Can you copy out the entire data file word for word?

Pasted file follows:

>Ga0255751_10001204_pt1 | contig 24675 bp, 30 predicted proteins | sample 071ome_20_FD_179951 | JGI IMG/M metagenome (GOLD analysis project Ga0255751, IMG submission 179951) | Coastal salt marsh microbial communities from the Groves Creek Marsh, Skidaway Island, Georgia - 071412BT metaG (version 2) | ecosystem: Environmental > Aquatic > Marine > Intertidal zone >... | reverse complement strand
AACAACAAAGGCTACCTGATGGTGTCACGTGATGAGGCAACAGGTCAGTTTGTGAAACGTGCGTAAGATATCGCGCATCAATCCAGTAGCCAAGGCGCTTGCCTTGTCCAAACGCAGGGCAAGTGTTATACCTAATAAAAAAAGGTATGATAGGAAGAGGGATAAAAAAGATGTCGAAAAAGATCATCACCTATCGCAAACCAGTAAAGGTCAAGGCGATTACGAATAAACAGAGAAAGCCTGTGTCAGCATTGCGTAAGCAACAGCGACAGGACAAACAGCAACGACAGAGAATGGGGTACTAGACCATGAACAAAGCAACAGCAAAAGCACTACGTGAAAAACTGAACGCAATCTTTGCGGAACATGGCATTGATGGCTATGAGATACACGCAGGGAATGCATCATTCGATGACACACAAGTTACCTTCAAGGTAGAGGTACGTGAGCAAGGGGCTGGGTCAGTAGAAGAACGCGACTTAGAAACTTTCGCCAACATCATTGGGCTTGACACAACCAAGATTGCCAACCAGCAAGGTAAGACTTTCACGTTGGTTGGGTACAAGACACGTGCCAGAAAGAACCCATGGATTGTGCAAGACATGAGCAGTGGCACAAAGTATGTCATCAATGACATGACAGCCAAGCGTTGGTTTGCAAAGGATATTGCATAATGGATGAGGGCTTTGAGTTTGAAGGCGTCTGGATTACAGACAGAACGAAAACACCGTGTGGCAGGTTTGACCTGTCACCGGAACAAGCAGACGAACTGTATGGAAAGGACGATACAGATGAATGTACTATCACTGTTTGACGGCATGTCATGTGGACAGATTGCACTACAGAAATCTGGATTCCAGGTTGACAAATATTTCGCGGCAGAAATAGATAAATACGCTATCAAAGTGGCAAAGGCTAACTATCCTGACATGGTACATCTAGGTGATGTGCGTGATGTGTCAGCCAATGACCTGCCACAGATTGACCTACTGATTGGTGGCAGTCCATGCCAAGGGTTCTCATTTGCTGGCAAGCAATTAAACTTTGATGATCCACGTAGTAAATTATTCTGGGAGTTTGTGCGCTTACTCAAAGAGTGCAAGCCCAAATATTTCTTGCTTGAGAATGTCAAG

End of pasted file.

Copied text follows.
>Ga0255751_10001204_pt1 | contig 24675 bp, 30 predicted proteins | sample 071ome_20_FD_179951 | JGI IMG/M metagenome (GOLD analysis project Ga0255751, IMG submission 179951) | Coastal salt marsh microbial communities from the Groves Creek Marsh, Skidaway Island, Georgia - 071412BT metaG (version 2) | ecosystem: Environmental > Aquatic > Marine > Intertidal zone >... | reverse complement strand
AACAACAAAGGCTACCTGATGGTGTCACGTGATGAGGCAACAGGTCAGTTTGTGAAACGTGCGTAAGATATCGCGCATCAATCCAGTAGCCAAGGCGCTTGCCTTGTCCAAACGCAGGGCAAGTGTTATACCTAATAAAAAAAGGTATGATAGGAAGAGGGATAAAAAAGATGTCGAAAAAGATCATCACCTATCGCAAACCAGTAAAGGTCAAGGCGATTACGAATAAACAGAGAAAGCCTGTGTCAGCATTGCGTAAGCAACAGCGACAGGACAAACAGCAACGACAGAGAATGGGGTACTAGACCATGAACAAAGCAACAGCAAAAGCACTACGTGAAAAACTGAACGCAATCTTTGCGGAACATGGCATTGATGGCTATGAGATACACGCAGGGAATGCATCATTCGATGACACACAAGTTACCTTCAAGGTAGAGGTACGTGAGCAAGGGGCTGGGTCAGTAGAAGAACGCGACTTAGAAACTTTCGCCAACATCATTGGGCTTGACACAACCAAGATTGCCAACCAGCAAGGTAAGACTTTCACGTTGGTTGGGTACAAGACACGTGCCAGAAAGAACCCATGGATTGTGCAAGACATGAGCAGTGGCACAAAGTATGTCATCAATGACATGACAGCCAAGCGTTGGTTTGCAAAGGATATTGCATAATGGATGAGGGCTTTGAGTTTGAAGGCGTCTGGATTACAGACAGAACGAAAACACCGTGTGGCAGGTTTGACCTGTCACCGGAACAAGCAGACGAACTGTATGGAAAGGACGATACAGATGAATGTACTATCACTGTTTGACGGCATGTCATGTGGACAGATTGCACTACAGAAATCTGGATTCCAGGTTGACAAATATTTCGCGGCAGAAATAGATAAATACGCTATCAAAGTGGCAAAGGCTAACTATCCTGACATGGTACATCTAGGTGATGTGCGTGATGTGTCAGCCAATGACCTGCCACAGATTGACCTACTGATTGGTGGCAGTCCATGCCAAGGGTTCTCATTTGCTGGCAAGCAATTAAACTTTGATGATCCACGTAGTAAATTATTCTGGGAGTTTGTGCGCTTACTCAAAGAGTGCAAGCCCAAATATTTCTTGCTTGAGAATGTCAAG